8.9. A number of key themes emerged across survey findings, which appear to have a particularly important bearing on schools’ experience of closing the poverty-related attainment gap, and have been reflected in their response to challenges during 2020/21.

8.10. These themes include specific factors that appear linked to progress achieved to date in closing the poverty-related attainment gap. Survey findings indicate that the headteachers most likely to report improvement were those:

  • who had tailored their use of ASF support based on their understanding of local needs;
  • who had embedded approaches to equity across the school;
  • who felt their use of data and evidence was strong; and
  • who had engaged effectively with families and communities as part of their wider approach to achieving equity – although it is notable that survey results show a small decrease in the proportion of schools using family and community engagement.

8.11. Survey findings also show some change in the factors linked to progress in closing the poverty-related attainment gap. Use of ASF support to meet local needs was a new question for 2021, while use of data was identified as significant for the first time. The relative importance of engagement with families and communities also increased from the previous survey.

8.12. Several wider themes were also evident across the survey, which had emerged in the specific context of ongoing challenges associated with the COVID-19 pandemic and school building closures. Again, these appear to have influenced schools’ experience of ASF and their work to close the poverty-related attainment gap.

8.13. Supporting pupil and family wellbeing has been especially important in response to increasing numbers of pupils, families and staff with mental health and wellbeing needs. In this context, headteachers reported increasing numbers of families looking to schools for support, in some cases requiring staff to provide more specialist support that would be beyond the usual remit of their role. The importance of pupil and family wellbeing is also reflected in comments highlighting wellbeing as a potential barrier to recovery from the impacts of the pandemic, with some schools indicating that an initial focus on supporting wellbeing had been necessary to enable pupils to full engage with recovering their learning.

8.14. Refining approaches to equity in light of experience of the pandemic has been evident in the number of schools drawing on their experience of the first year of the pandemic, and in particular the first period of school building closures. This experience has been used most obviously in schools continuing to develop their remote learning approaches and resources, but has also helped schools in adapting approaches to support pupils’ return to school, and further development of staff skills and capacity.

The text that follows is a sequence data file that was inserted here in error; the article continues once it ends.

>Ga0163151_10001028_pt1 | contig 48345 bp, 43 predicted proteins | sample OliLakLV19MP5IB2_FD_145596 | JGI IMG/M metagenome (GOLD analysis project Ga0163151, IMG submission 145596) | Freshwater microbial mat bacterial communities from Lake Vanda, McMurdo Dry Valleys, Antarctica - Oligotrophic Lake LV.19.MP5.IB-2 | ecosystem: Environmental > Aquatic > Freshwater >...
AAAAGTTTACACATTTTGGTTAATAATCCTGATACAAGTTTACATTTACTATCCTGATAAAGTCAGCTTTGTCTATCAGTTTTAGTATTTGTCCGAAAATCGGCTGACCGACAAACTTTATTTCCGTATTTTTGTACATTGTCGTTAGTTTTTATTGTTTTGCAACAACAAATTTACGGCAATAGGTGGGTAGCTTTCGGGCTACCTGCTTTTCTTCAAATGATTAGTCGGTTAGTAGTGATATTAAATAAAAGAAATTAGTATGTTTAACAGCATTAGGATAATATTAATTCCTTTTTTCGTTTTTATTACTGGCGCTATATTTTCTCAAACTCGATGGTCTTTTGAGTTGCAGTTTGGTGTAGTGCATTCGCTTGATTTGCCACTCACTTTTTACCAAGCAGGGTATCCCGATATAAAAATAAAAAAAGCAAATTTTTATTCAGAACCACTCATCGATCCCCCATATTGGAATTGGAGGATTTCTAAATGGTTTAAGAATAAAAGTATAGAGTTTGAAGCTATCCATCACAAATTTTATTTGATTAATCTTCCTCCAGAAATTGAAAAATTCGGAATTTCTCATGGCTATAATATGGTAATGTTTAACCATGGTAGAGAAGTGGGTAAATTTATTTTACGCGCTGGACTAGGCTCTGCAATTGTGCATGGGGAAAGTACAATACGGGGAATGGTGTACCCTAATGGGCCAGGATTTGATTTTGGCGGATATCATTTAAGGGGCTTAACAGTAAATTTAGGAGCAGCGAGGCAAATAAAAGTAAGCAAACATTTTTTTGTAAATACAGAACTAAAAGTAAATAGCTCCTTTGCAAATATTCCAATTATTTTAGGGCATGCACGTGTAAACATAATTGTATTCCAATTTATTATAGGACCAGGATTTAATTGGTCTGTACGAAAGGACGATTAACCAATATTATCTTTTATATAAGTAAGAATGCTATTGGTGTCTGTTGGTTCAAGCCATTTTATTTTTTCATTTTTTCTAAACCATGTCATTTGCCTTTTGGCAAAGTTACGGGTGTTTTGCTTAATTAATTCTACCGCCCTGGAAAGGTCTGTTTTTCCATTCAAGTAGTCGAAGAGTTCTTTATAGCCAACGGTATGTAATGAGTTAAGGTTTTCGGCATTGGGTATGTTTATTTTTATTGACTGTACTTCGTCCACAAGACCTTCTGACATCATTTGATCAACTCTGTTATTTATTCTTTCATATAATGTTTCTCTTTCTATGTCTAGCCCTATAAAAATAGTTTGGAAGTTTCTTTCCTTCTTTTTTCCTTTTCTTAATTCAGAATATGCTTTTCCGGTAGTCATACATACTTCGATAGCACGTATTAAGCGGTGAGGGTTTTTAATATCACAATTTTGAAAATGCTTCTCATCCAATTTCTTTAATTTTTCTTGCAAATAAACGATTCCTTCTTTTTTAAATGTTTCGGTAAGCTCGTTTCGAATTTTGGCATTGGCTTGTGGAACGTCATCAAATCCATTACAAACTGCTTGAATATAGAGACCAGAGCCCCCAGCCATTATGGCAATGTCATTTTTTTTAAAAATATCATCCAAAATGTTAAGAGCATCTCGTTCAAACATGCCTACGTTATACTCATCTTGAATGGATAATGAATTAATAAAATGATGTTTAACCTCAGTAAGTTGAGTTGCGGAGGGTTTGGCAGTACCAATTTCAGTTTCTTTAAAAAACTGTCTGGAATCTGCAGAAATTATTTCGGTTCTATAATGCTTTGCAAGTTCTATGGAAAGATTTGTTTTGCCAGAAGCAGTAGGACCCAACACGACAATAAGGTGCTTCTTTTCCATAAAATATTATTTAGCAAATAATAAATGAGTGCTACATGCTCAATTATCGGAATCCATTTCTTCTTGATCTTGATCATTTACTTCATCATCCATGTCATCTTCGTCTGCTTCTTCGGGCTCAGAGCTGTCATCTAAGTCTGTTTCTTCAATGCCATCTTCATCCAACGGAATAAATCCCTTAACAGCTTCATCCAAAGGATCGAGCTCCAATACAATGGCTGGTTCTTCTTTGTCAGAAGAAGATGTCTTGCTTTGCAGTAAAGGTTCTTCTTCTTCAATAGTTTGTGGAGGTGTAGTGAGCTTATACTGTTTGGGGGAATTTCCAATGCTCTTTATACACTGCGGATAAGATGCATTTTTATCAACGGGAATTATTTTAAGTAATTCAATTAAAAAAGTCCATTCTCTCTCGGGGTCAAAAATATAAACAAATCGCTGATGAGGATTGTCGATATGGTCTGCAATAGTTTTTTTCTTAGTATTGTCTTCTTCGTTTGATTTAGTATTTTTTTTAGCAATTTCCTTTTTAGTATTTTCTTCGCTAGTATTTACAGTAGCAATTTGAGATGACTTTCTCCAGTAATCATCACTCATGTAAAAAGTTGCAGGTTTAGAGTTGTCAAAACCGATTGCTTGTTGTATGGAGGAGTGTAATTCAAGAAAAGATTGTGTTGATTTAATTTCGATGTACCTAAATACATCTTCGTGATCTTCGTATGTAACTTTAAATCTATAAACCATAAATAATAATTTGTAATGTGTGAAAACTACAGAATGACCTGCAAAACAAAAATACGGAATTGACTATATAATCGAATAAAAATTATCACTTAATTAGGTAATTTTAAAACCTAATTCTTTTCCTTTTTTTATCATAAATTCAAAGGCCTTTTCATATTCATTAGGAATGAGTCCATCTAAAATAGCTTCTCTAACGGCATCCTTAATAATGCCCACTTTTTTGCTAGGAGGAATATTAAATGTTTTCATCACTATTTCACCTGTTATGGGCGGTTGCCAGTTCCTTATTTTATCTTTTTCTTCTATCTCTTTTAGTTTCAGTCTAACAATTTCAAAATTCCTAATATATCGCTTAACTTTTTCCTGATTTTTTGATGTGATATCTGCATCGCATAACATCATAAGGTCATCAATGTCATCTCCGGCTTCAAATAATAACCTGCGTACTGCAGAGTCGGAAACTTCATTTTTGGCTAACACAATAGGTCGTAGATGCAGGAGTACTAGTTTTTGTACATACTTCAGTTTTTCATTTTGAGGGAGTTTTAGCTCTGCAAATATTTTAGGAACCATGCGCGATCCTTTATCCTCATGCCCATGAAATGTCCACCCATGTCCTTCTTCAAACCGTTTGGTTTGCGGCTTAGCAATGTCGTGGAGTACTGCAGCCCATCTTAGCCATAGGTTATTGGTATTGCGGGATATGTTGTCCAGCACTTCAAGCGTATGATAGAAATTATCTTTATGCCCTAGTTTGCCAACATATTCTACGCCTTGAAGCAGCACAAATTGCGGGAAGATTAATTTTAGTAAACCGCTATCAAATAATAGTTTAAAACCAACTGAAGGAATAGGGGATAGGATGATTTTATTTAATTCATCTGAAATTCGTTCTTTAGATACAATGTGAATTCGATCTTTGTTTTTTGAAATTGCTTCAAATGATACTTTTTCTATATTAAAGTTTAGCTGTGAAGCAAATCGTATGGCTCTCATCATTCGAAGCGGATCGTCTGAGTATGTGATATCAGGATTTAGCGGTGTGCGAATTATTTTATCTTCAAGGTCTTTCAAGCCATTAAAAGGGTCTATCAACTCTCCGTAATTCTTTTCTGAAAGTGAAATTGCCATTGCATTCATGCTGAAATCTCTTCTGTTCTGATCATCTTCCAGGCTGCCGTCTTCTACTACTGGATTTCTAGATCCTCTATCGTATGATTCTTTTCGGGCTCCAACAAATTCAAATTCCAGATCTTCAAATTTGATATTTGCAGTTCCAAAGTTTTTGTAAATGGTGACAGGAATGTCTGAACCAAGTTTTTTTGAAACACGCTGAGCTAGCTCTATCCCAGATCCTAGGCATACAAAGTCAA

8.15. Better understanding of the challenges affecting pupils and families has continued to develop through schools building closer relationships with families and the community. While there has been a fall in the number of schools reporting increased collaboration with families and communities, a large majority of respondents reported a continuing focus on pupil and family engagement as part of their approach to equity. This engagement has supported a wider focus on pupil and family wellbeing for some schools, and for others has contributed to a better understanding of pupil and family needs to support work to rebuild resilience across the school community.

8.16. Ensuring a shared ethos and values across the school community continues to be a key focus for schools as part of their work to recover from the impact of the pandemic. Some reported a deterioration in the sense of community during school building closures, and have worked to rebuild their shared ethos through effective communication and engagement with pupils and families.

8.17. These themes were highlighted by headteachers in the unique context of the COVID-19 pandemic and school building closures. However, survey responses indicate that they will continue to inform work to close the poverty-related attainment gap, with written comments providing examples of schools continuing to work towards recovery from COVID-19.